Processed oils. These should be avoided, due to the production of trans fatty acids during the manufacturing process. Better choices would include monounsaturated oil such as extra virgin olive oil, and a moderate intake of saturated fat such as organic virgin coconut oil.
Brominated vegetable oil. These are added to carbonated beverages, especially citrus-based sodas, like orange soda. Bromine is added to oil, which offers a thicker appearance to many sodas. Bromine cannot be easily expelled from the body and accumulates in fat cells. It has been shown to cause thyroid, kidney, and liver dysfunction in rats.
Hydrogenated or partially hydrogenated oils. These types of oils are produced by hydrogenating oil, a process which produces unhealthy trans fatty acids. Eliminate all food products from your diet that contain hydrogenated oils or partially hydrogenated oils. Read more about the dangers of trans fats.
White refined flour. Stripped of its fiber and essential nutrients, white refined flour is a high-glycemic food that spikes blood sugar levels. White refined flour is found in many processed foods, baked goods, snacks, and breads. Furthermore, be careful when choosing whole wheat products, since many of these add molasses to white flour to create the familiar brown wheat color. Refined flour should be avoided entirely for those who are struggling with Candida, insulin resistance, hypoglycemia, diabetes, and obesity since it can cause yeast overgrowth, weight gain, and spiked blood sugar levels. Read more about good carbs and bad carbs.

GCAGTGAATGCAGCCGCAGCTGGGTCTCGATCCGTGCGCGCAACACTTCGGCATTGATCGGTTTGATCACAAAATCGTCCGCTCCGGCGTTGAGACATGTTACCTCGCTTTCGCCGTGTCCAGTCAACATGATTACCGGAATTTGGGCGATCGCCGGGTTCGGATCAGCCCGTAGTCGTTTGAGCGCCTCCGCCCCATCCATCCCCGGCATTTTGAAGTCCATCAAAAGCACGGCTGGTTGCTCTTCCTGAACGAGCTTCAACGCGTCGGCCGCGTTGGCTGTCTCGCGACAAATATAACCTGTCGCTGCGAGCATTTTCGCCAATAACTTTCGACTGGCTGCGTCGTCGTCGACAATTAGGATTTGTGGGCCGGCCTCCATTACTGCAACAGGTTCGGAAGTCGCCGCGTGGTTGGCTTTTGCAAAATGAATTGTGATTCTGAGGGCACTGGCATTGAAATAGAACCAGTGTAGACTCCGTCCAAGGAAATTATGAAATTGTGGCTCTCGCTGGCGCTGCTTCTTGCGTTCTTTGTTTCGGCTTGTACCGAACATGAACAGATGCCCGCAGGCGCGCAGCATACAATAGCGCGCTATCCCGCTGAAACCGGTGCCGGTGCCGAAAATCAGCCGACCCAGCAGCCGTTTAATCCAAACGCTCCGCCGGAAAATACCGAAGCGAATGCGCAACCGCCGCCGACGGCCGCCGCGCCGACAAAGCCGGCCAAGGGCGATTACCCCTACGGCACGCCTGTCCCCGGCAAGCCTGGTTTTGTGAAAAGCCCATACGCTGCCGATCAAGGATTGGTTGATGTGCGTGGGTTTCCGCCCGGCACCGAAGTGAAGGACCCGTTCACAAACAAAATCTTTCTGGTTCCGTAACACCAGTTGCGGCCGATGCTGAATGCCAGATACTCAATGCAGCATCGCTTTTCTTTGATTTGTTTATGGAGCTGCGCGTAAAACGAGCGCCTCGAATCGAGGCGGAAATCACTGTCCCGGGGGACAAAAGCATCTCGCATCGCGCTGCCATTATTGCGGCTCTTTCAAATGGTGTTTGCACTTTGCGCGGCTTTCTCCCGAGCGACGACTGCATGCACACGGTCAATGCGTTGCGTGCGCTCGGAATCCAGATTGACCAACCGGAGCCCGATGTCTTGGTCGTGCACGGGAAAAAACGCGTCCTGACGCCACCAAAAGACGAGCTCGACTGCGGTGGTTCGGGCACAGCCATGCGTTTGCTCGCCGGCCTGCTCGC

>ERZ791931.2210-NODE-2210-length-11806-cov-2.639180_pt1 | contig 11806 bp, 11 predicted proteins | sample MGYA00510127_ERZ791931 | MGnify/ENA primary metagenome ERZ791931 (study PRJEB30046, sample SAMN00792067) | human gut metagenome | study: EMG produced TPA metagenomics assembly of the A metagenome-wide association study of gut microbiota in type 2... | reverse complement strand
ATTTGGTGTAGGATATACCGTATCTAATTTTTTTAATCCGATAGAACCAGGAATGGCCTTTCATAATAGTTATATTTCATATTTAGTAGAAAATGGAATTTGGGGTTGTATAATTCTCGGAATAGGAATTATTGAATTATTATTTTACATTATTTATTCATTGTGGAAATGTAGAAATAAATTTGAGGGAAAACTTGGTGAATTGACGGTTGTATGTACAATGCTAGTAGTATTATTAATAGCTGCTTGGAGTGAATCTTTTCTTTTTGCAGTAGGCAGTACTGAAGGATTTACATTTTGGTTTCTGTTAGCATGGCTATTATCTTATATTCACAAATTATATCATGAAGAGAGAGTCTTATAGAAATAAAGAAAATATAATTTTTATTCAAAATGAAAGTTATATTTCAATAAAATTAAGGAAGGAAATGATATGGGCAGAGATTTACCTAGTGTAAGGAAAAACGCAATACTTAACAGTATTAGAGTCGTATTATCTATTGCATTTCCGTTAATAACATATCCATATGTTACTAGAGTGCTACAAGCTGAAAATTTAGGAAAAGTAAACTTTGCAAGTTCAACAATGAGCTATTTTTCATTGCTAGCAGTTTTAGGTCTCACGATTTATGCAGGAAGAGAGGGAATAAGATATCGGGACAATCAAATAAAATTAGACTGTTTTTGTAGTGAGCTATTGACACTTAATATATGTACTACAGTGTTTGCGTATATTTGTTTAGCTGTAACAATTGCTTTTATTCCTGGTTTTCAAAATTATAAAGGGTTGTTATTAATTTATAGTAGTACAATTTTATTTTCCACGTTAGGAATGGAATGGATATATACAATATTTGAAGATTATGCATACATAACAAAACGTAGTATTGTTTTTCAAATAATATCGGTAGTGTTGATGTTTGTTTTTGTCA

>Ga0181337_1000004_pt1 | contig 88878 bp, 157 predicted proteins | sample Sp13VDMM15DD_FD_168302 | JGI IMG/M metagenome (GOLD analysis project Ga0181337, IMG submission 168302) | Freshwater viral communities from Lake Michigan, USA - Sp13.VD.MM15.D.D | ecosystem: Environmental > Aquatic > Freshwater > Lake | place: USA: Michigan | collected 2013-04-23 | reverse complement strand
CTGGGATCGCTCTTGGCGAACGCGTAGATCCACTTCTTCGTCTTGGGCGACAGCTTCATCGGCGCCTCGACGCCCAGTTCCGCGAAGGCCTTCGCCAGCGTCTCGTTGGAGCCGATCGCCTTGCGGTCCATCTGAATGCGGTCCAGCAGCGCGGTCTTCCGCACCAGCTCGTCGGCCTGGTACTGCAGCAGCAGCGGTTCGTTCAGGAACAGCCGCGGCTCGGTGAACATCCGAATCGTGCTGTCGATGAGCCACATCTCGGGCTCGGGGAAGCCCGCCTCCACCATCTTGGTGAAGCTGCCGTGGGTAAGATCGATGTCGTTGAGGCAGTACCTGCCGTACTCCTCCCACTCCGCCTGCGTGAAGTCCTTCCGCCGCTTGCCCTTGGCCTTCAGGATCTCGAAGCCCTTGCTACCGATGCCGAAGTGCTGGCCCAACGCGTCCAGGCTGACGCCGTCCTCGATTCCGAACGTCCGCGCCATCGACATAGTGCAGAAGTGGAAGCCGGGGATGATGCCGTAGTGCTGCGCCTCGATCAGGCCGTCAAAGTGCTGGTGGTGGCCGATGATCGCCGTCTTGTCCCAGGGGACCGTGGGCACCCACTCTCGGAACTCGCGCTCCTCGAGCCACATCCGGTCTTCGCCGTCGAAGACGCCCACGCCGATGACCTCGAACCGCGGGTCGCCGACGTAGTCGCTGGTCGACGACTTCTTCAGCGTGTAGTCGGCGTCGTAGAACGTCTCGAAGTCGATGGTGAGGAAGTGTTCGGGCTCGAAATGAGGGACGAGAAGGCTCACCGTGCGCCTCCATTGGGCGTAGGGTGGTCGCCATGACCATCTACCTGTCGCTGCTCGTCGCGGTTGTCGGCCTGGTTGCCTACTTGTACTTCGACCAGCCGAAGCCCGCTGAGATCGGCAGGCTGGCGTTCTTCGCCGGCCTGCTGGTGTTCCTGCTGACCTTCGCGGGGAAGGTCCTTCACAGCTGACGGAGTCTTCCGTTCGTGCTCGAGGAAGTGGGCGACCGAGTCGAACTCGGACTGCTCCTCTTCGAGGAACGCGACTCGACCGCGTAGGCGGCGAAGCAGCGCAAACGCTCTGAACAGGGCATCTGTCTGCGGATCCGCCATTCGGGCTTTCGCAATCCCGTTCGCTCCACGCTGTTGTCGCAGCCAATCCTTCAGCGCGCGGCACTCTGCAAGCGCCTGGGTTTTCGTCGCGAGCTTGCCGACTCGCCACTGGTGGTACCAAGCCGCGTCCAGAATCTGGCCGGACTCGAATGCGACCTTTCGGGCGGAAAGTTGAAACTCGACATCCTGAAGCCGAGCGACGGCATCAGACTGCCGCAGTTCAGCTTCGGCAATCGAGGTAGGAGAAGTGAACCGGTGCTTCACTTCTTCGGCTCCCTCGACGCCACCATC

Refined sugar. Currently, refined sugar is the most heavily used of all food ingredients in the United States. It is found in foods you wouldn’t even suspect, including fried food, hamburgers, tomato sauce, canned vegetables, and salsa, just to name a few. The American sugar consumption is at an all-time high, while incidence of chronic conditions and degenerative diseases such as diabetes, obesity, heart disease, hypertension, and cancer are skyrocketing. Though sugar is not the sole culprit for poor health, excessive sugar and/or artificial sweetener consumption in the typical American diet is a major contributing factor to many chronic health conditions.9
Sodium nitrite/nitrate. These additives preserve the red color in meat (otherwise meat would turn gray, which is not appealing to consumers). Sodium nitrite reacts with stomach acid to produce nitrosamines—substances that have been shown to cause cancer in animals when consumed in large quantities.10 Sodium nitrite may increase the risk of pancreatic cancer, brain tumors, or leukemia for those who regularly consume this additive.11 According to the Center for Science in the Public Interest (CSPI), food manufacturers now add ascorbic acid or erythorbic acid to bacon to inhibit nitrosamine formation, a measure that has greatly reduced the problem. However, CSPI still recommends avoiding this ingredient entirely.